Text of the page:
Employees, particularly executives, look closely at the full benefits package they are offered upon employment. Benefits, both health and retirement plans, are often major factors in choosing between different job offers for top tier candidates. Employers are expected to operate these plans in a reasonable fashion, and when they don’t they often find themselves subject to lawsuits alleging breach of fiduciary duty.
409A Excise Taxes
Section 409A of the Internal Revenue Code regulates nonqualified deferred compensation (NQDC) or compensation earned in one year and paid in a subsequent year. Deferred compensation may include deferred pay that is not qualified under ERISA (i.e., a pension or 401(k) plan). It includess plans for executives that allow for compensation deferral in excess of those allowed under qualified plans. Section 409A imposes a 20% excise tax when certain operational rules of the provision are violated.
The rules that this NQDC must comply with include timing rules around deferrals and distributions, as well as exceptions for certain common types of NQDC. Section 409A covers not only cash distributions, but also equity payments and other types of income that are made in the years after they are earned. Failure to follow the detailed rules of 409A means employees, in this case executives, are subject to the excise tax. In essence, if the employer fails to comply with the regulations, the burden falls on the employee.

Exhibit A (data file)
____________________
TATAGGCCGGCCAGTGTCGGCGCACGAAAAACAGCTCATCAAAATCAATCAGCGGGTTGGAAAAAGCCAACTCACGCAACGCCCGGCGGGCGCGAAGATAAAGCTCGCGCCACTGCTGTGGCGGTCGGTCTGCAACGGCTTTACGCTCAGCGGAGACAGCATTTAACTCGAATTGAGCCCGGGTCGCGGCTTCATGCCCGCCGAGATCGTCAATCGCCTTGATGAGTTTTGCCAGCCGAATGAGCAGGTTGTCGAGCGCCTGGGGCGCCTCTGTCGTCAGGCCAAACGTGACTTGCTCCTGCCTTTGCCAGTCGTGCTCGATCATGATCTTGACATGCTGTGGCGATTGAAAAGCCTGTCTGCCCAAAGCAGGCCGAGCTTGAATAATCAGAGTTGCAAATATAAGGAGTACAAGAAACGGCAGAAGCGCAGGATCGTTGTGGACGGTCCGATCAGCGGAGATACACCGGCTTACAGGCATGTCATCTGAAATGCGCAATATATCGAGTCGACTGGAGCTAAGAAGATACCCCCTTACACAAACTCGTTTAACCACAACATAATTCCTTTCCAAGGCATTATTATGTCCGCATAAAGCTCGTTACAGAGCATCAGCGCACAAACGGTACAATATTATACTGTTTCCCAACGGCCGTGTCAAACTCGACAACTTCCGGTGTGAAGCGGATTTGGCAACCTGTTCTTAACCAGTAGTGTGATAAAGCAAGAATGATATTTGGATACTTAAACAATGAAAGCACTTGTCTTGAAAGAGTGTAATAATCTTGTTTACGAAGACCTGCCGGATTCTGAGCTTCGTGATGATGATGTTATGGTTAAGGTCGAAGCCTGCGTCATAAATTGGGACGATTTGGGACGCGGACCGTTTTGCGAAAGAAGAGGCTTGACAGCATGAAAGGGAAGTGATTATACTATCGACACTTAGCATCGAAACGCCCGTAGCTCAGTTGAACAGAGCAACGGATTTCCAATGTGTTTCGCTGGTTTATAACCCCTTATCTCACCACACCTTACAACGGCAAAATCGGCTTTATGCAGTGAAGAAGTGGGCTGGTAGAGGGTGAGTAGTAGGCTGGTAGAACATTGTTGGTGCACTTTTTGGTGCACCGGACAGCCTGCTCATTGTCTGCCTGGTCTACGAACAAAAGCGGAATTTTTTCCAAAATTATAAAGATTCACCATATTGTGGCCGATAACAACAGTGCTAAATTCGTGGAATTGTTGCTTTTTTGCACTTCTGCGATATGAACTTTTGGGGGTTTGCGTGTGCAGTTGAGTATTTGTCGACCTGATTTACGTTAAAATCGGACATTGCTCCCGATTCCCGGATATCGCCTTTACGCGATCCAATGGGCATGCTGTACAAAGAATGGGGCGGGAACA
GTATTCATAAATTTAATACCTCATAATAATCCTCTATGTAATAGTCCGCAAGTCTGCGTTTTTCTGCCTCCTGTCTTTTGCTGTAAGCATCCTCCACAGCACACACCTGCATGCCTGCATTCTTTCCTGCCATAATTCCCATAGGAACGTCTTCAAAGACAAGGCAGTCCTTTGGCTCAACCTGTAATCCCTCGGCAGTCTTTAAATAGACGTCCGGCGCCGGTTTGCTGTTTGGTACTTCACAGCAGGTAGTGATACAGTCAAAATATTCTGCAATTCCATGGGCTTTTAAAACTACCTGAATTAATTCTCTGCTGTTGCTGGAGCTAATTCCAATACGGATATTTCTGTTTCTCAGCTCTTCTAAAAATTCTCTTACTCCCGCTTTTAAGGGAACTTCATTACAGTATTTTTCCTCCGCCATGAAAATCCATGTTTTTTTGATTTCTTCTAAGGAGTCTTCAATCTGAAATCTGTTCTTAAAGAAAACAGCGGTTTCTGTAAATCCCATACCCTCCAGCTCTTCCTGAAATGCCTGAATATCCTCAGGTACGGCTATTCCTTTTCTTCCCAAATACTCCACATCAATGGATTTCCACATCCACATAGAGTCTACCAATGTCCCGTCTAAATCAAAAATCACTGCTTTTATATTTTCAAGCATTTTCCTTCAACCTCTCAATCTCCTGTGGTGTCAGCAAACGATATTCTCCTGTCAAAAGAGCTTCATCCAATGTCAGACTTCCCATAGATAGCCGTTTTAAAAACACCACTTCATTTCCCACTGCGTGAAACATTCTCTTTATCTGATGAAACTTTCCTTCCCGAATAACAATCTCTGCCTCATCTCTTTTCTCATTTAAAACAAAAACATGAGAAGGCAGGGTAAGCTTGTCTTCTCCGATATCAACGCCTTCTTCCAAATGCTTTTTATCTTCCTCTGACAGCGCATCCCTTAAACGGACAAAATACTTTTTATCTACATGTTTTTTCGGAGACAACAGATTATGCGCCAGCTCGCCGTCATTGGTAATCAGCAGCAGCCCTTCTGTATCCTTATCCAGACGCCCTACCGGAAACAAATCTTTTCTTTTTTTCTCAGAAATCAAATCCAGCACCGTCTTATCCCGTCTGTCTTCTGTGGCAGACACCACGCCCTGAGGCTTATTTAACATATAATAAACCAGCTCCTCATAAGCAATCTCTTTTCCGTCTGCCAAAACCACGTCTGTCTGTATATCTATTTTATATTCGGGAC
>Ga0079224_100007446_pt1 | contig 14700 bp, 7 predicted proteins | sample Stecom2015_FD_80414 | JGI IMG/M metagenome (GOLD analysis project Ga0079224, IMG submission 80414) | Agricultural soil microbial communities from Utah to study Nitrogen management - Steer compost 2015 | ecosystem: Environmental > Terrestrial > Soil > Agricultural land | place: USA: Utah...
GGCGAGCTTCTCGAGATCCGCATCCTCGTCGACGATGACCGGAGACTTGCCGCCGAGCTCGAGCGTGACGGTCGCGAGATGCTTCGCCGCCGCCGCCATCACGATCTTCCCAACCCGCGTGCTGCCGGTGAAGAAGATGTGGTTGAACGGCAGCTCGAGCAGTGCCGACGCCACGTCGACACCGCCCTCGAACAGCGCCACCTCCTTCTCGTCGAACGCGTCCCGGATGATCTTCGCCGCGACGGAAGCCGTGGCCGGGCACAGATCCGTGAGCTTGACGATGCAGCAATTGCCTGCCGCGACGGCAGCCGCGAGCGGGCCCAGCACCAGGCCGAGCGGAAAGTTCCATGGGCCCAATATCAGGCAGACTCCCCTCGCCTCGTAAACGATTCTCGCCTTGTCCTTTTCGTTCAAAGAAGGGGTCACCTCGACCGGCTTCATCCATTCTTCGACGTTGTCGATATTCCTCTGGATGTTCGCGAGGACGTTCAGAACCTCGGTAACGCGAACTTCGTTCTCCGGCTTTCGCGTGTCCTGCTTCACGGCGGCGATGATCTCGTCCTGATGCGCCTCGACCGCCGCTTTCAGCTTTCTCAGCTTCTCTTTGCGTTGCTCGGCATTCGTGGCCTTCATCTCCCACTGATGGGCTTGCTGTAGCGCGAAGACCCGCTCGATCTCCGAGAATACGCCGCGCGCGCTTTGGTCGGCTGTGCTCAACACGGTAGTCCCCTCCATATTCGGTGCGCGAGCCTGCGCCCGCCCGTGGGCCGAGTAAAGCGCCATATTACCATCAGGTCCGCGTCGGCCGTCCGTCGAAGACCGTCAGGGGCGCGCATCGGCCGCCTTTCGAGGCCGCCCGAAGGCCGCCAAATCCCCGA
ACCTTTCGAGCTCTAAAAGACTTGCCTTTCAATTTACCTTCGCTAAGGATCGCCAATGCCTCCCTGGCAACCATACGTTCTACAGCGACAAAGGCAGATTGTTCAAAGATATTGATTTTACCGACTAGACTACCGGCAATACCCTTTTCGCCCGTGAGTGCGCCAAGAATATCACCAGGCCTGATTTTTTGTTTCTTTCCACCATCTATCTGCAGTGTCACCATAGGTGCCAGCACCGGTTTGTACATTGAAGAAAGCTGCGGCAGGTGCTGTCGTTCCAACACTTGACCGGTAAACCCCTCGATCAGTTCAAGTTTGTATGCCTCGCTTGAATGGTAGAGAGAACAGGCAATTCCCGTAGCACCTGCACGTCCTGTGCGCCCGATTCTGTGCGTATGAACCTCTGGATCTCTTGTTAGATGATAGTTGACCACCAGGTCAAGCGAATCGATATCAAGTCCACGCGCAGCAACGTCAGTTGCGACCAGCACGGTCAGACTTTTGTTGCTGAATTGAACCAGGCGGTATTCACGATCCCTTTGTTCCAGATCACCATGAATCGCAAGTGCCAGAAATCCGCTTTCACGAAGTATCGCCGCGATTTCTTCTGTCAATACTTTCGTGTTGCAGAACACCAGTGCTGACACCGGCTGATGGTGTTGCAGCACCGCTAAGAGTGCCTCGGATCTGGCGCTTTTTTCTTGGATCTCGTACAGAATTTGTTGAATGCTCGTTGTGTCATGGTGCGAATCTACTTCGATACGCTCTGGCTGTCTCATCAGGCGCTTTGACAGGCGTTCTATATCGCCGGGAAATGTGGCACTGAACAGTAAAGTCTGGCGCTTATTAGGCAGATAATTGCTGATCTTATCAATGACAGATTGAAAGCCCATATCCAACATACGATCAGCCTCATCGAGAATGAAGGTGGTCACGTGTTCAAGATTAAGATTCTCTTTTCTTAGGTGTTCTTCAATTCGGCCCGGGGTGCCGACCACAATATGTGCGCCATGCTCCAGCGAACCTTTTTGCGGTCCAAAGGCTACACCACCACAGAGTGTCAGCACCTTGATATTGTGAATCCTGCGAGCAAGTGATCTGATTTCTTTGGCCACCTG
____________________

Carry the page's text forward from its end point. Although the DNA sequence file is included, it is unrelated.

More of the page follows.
Wilson v. Safelite Group, Inc.
A recent case argued in the Sixth Circuit concerned the President and CEO of Safelite Group, Inc. Dan Wilson elected to defer over $9 million in compensation and the IRS determined that some of these elections did not comply with 409A and were therefore subject to the 20% tax. In the complaint, Wilson alleges that because of these defects, in addition to lost investment gains he owed the IRS over $2.6 million in taxes. Wilson brought the action seeking damages on the basis of breach of contract and negligent misrepresentation. He alleged that Safelite’s failure to comply with Section 409A was a breach of contract and that Safelite was negligent in representing to him that his elections were made correctly.
Safelite argued that Wilson’s state law claims were preempted by ERISA since they pertained to an employee benefit pension plan. The district court granted Safelite’s motion for summary judgment on this point and the circuit court affirmed. If Wilson had pursued the claims under ERISA and claimed breach of fiduciary duty, he would have first been required to prove that the plan in question was not a “top-hat” plan, a plan designed to defer compensation only for a select group of managers. Top-hat plans are specifically carved out from ERISA fiduciary obligation provisions. Had Wilson succeeded in his claims, his previous employer, Safelite, would have been responsible for returning to him his losses due to the 20% excise tax.